TOKYO (Reuters) – Oil prices were higher on Friday and on track for a second week of gains amid growing confidence that demand for fuel is starting to pick up despite the coronavirus pandemic that has slammed economies worldwide.
Brent crude LCOc1 was up 4 cents, or 0.1%, at $45.00 by 0703 GMT, heading for a gain of about 1.4% this week.
West Texas Intermediate CLc1 had gained 2 cents, or 0.1%, to $42.26. The U.S. benchmark is heading for a gain of around 2.5% this week.
“Although both contracts continue to consolidate at the upper end of their two-month trading ranges, they lack the momentum to stage meaningful rallies at this stage,” said Jeffrey Halley, senior market analyst at OANDA.
Prices have been bolstered this week by U.S. government data showing crude oil, gasoline and distillate inventories all fell last week as refiners ramped up production and demand for oil products improved. [EIA/S]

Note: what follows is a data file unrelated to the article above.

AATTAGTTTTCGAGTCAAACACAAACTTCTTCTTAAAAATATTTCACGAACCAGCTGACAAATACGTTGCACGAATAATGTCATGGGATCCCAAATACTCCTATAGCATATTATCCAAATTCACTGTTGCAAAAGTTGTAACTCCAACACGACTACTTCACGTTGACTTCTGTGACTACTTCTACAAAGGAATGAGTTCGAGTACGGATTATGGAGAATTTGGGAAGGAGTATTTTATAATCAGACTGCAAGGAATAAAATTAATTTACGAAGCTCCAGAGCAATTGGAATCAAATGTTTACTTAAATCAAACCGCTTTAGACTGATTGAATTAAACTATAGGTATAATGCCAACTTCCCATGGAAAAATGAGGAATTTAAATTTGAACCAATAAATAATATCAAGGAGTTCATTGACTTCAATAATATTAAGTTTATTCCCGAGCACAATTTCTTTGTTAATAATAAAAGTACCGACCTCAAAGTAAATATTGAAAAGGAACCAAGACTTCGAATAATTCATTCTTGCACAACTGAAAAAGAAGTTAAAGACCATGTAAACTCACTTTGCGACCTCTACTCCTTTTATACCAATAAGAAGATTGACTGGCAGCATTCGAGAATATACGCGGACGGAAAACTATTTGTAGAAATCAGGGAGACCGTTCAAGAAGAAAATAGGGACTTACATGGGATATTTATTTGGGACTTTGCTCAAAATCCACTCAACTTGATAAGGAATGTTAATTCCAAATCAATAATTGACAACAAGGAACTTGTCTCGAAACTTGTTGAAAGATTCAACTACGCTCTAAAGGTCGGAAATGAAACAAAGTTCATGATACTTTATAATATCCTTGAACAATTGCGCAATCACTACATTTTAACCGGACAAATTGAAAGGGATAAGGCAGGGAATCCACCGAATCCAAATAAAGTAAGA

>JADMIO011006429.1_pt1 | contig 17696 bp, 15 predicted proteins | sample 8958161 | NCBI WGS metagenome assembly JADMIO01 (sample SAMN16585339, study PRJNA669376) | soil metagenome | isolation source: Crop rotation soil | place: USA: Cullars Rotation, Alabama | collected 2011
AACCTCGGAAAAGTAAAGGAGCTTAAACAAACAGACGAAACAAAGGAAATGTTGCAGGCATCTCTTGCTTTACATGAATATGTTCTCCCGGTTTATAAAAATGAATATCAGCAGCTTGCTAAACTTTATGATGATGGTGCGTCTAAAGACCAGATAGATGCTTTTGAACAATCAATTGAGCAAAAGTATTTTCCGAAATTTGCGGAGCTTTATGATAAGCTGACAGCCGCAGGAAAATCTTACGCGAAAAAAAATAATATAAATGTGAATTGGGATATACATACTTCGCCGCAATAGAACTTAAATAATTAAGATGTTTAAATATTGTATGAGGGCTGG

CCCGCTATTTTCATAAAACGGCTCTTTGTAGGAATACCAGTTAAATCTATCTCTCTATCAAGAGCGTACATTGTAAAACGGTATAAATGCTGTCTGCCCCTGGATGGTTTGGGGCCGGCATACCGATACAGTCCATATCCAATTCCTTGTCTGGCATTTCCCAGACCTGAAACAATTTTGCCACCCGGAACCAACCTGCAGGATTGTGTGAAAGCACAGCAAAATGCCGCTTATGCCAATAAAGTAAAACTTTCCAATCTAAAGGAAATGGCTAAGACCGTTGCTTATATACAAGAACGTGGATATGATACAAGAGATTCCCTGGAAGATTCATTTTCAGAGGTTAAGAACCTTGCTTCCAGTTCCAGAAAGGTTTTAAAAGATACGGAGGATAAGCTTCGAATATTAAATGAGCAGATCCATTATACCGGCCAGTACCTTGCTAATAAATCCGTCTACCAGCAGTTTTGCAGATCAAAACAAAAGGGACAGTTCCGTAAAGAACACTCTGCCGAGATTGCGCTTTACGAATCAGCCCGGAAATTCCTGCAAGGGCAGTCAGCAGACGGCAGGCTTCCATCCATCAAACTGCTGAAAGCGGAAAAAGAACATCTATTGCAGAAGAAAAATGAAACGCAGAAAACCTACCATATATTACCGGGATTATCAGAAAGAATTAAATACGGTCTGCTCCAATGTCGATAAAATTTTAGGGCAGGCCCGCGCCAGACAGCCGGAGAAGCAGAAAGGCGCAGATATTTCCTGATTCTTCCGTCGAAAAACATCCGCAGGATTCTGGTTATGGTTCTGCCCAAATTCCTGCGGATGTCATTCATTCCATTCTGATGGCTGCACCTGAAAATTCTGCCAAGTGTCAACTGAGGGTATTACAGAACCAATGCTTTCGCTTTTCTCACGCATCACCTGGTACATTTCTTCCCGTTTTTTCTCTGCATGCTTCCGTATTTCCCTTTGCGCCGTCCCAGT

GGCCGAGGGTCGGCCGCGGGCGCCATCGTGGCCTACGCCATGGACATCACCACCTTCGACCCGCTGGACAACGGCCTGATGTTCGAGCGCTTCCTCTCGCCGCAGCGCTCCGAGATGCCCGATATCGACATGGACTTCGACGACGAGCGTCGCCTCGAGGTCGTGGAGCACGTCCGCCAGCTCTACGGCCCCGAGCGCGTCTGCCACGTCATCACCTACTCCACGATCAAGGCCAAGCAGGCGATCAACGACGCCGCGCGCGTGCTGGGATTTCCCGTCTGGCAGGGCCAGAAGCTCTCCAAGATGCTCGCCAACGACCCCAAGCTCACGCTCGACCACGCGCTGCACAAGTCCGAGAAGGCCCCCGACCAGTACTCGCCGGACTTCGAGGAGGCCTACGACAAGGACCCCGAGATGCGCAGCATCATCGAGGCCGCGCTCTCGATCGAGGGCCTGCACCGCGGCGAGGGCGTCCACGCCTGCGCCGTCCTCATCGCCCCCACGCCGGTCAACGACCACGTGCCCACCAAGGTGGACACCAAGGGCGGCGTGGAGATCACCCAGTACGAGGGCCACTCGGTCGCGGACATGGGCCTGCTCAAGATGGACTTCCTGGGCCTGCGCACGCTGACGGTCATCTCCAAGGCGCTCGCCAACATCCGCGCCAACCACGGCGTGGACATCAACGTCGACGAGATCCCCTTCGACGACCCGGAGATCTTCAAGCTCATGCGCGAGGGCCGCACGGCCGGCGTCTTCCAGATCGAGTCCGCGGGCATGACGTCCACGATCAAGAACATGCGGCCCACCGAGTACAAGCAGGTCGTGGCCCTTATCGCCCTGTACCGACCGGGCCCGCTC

Still, the International Energy Agency has reduced its oil demand forecast for this year, and said lower air travel due to the COVID-19 pandemic would cut global oil consumption this year by 8.1 million barrels per day (bpd).
The Organization of the Petroleum Exporting Countries (OPEC) said earlier this week that world oil demand is likely to drop by 9.06 million bpd this year, a bigger decline than the 8.95 million bpd decline expected a month ago.
OPEC and allies including Russia, collectively called OPEC+, cut output since May by around 10% of typical global demand to tackle the fallout from the global health crisis.
Russian Energy Minister Alexander Novak said he does not expect quick decisions on output cuts when an OPEC+ group monitoring committee meets next week, Russian news agencies reported on Thursday.
For a graphic on Demand/supply balance: